Statistics show more young adults moving back with parents

According to U.S. Census numbers, more young adults are living with their parents.

Between 2005 and 2011, the proportion of young adults living in their parents’ home increased, according to the U.S. Census Bureau.

The percentage of men age 25 to 34 living in the home of their parents rose from 14 percent in 2005 to 19 percent in 2011 and from 8 percent to 10 percent over the same period for women.

These statistics come from America’s Families and Living Arrangements: 2011, a series of tables from the 2011 current population survey from the U.S. Census Bureau providing a look at the socioeconomic characteristics of families and households at the national level.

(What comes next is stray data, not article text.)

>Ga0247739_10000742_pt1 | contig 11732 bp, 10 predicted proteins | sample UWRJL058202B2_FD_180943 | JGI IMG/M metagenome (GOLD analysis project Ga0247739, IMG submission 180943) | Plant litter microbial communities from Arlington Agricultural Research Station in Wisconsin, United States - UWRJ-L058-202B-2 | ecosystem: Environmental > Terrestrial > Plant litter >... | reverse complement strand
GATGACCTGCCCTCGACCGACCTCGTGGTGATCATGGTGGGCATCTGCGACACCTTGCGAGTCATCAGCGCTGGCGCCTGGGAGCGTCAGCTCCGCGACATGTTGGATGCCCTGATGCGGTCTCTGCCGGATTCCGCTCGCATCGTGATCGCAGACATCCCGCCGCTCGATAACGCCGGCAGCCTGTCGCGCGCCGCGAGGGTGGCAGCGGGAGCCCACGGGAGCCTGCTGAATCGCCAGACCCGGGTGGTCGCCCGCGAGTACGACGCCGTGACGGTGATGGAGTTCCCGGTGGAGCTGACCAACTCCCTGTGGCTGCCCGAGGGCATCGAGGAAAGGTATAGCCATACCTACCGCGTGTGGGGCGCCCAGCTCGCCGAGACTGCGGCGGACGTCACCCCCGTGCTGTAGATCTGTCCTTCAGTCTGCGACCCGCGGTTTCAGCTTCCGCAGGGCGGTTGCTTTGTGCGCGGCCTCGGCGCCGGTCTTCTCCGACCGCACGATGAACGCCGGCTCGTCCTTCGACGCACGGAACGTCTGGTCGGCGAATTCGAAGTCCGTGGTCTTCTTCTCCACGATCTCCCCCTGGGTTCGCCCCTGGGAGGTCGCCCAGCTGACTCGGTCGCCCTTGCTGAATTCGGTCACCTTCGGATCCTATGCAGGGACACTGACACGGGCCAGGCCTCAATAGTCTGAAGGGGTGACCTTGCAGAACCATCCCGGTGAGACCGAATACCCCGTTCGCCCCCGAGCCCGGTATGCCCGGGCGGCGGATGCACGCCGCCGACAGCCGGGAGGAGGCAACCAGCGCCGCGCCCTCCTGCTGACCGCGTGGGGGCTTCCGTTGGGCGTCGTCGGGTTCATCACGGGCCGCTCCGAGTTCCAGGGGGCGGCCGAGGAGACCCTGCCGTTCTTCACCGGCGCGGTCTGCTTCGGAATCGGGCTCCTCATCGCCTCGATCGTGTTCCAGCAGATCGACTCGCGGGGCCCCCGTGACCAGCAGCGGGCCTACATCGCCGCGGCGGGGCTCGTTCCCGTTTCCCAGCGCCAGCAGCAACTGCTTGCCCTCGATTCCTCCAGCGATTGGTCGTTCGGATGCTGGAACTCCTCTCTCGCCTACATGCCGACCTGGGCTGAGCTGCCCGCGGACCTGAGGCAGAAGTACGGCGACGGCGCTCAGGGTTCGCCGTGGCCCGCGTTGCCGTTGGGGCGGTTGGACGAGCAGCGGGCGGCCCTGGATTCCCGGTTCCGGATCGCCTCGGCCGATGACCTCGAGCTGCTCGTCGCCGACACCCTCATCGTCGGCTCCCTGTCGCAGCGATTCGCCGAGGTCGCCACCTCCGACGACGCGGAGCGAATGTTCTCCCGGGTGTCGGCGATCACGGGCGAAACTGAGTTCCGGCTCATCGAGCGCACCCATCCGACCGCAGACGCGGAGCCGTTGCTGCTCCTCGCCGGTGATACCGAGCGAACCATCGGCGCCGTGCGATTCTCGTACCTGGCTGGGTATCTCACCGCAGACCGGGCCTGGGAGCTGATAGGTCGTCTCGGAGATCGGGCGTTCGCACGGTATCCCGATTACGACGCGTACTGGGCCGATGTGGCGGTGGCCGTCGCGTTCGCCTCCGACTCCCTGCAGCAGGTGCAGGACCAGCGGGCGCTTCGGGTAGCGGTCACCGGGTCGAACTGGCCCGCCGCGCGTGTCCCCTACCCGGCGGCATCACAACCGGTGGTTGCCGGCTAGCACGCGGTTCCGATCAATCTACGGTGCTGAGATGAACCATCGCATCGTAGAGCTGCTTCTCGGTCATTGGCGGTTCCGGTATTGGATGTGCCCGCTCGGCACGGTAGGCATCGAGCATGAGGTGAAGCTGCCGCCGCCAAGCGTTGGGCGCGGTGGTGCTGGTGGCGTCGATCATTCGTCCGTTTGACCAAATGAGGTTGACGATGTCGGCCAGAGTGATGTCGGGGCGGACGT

“The increase in 25 to 34 year olds living in their parents’ home began before the recent recession, and has continued beyond it,” said the author, Rose Kreider, a family demographer with the Fertility and Family Statistics Branch, according to U.S. Census information.

Similarly, 59 percent of men age 18 to 24 and 50 percent of women age 18 to 24 resided in their parents’ home in 2011, up from 53 percent and 46 percent, respectively, in 2005.
. . .

Taking such a large number of people out of the market — rental or purchase — can lower property values sharply, according to Ken. H. Johnson, a real estate professor at Florida International University and co-author of a study on whether it’s better to buy or rent, in the CNNMoney article.

“The real cost to home prices is the presence of vacant houses,” he said. Empty homes make communities less bustling and attractive. Yards get overgrown, paint peels and roofs sag, giving whole blocks a forlorn look. The vacant homes also can invite crime. All that depresses home prices.

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